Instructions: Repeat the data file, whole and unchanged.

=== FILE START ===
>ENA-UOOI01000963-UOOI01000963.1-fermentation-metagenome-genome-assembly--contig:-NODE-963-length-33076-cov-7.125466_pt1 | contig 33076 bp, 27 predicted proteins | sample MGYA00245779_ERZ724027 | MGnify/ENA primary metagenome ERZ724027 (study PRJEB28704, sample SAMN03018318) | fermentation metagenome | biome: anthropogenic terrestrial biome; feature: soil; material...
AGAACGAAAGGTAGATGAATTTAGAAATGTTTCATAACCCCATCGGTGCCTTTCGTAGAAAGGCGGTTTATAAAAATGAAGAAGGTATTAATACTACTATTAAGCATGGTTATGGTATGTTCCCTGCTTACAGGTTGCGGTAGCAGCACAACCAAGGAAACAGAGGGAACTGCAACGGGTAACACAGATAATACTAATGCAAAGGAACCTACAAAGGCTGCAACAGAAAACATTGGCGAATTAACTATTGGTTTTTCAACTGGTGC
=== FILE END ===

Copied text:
>ENA-UOOI01000963-UOOI01000963.1-fermentation-metagenome-genome-assembly--contig:-NODE-963-length-33076-cov-7.125466_pt1 | contig 33076 bp, 27 predicted proteins | sample MGYA00245779_ERZ724027 | MGnify/ENA primary metagenome ERZ724027 (study PRJEB28704, sample SAMN03018318) | fermentation metagenome | biome: anthropogenic terrestrial biome; feature: soil; material...
AGAACGAAAGGTAGATGAATTTAGAAATGTTTCATAACCCCATCGGTGCCTTTCGTAGAAAGGCGGTTTATAAAAATGAAGAAGGTATTAATACTACTATTAAGCATGGTTATGGTATGTTCCCTGCTTACAGGTTGCGGTAGCAGCACAACCAAGGAAACAGAGGGAACTGCAACGGGTAACACAGATAATACTAATGCAAAGGAACCTACAAAGGCTGCAACAGAAAACATTGGCGAATTAACTATTGGTTTTTCAACTGGTGC